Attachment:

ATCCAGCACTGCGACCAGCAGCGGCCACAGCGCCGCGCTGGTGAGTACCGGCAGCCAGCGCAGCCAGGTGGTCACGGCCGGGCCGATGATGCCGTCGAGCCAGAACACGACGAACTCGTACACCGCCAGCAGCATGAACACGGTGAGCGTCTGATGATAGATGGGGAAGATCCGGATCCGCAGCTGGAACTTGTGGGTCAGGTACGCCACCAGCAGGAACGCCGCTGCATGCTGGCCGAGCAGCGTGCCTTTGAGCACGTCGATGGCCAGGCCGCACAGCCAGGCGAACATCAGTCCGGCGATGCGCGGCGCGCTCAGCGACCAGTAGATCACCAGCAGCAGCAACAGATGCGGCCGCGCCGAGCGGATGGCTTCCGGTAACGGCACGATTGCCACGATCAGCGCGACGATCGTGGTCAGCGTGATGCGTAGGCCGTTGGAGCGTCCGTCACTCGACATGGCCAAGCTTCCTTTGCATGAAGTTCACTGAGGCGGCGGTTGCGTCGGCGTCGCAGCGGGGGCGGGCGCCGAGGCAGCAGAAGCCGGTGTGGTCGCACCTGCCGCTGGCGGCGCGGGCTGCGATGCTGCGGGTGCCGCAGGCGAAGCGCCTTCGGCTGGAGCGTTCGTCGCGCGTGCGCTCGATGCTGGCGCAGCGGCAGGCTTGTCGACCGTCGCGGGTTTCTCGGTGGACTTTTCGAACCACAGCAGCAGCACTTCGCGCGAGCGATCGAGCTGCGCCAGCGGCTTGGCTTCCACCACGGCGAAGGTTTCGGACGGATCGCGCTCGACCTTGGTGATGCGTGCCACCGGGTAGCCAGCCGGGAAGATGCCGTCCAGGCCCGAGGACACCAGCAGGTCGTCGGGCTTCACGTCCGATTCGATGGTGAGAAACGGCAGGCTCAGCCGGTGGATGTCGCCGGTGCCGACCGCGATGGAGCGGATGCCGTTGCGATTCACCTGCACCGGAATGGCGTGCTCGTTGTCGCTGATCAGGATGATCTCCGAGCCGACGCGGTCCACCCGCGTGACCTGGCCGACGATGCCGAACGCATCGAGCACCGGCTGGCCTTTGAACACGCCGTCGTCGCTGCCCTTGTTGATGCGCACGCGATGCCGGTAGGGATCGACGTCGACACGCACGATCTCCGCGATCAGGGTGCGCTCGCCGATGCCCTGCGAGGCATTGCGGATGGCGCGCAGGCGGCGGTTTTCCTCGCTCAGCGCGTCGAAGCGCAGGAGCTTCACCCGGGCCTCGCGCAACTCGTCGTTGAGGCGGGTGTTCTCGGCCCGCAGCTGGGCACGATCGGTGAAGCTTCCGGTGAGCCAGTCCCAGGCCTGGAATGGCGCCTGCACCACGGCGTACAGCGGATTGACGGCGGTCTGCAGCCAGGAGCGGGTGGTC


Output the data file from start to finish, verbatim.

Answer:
ATCCAGCACTGCGACCAGCAGCGGCCACAGCGCCGCGCTGGTGAGTACCGGCAGCCAGCGCAGCCAGGTGGTCACGGCCGGGCCGATGATGCCGTCGAGCCAGAACACGACGAACTCGTACACCGCCAGCAGCATGAACACGGTGAGCGTCTGATGATAGATGGGGAAGATCCGGATCCGCAGCTGGAACTTGTGGGTCAGGTACGCCACCAGCAGGAACGCCGCTGCATGCTGGCCGAGCAGCGTGCCTTTGAGCACGTCGATGGCCAGGCCGCACAGCCAGGCGAACATCAGTCCGGCGATGCGCGGCGCGCTCAGCGACCAGTAGATCACCAGCAGCAGCAACAGATGCGGCCGCGCCGAGCGGATGGCTTCCGGTAACGGCACGATTGCCACGATCAGCGCGACGATCGTGGTCAGCGTGATGCGTAGGCCGTTGGAGCGTCCGTCACTCGACATGGCCAAGCTTCCTTTGCATGAAGTTCACTGAGGCGGCGGTTGCGTCGGCGTCGCAGCGGGGGCGGGCGCCGAGGCAGCAGAAGCCGGTGTGGTCGCACCTGCCGCTGGCGGCGCGGGCTGCGATGCTGCGGGTGCCGCAGGCGAAGCGCCTTCGGCTGGAGCGTTCGTCGCGCGTGCGCTCGATGCTGGCGCAGCGGCAGGCTTGTCGACCGTCGCGGGTTTCTCGGTGGACTTTTCGAACCACAGCAGCAGCACTTCGCGCGAGCGATCGAGCTGCGCCAGCGGCTTGGCTTCCACCACGGCGAAGGTTTCGGACGGATCGCGCTCGACCTTGGTGATGCGTGCCACCGGGTAGCCAGCCGGGAAGATGCCGTCCAGGCCCGAGGACACCAGCAGGTCGTCGGGCTTCACGTCCGATTCGATGGTGAGAAACGGCAGGCTCAGCCGGTGGATGTCGCCGGTGCCGACCGCGATGGAGCGGATGCCGTTGCGATTCACCTGCACCGGAATGGCGTGCTCGTTGTCGCTGATCAGGATGATCTCCGAGCCGACGCGGTCCACCCGCGTGACCTGGCCGACGATGCCGAACGCATCGAGCACCGGCTGGCCTTTGAACACGCCGTCGTCGCTGCCCTTGTTGATGCGCACGCGATGCCGGTAGGGATCGACGTCGACACGCACGATCTCCGCGATCAGGGTGCGCTCGCCGATGCCCTGCGAGGCATTGCGGATGGCGCGCAGGCGGCGGTTTTCCTCGCTCAGCGCGTCGAAGCGCAGGAGCTTCACCCGGGCCTCGCGCAACTCGTCGTTGAGGCGGGTGTTCTCGGCCCGCAGCTGGGCACGATCGGTGAAGCTTCCGGTGAGCCAGTCCCAGGCCTGGAATGGCGCCTGCACCACGGCGTACAGCGGATTGACGGCGGTCTGCAGCCAGGAGCGGGTGGTC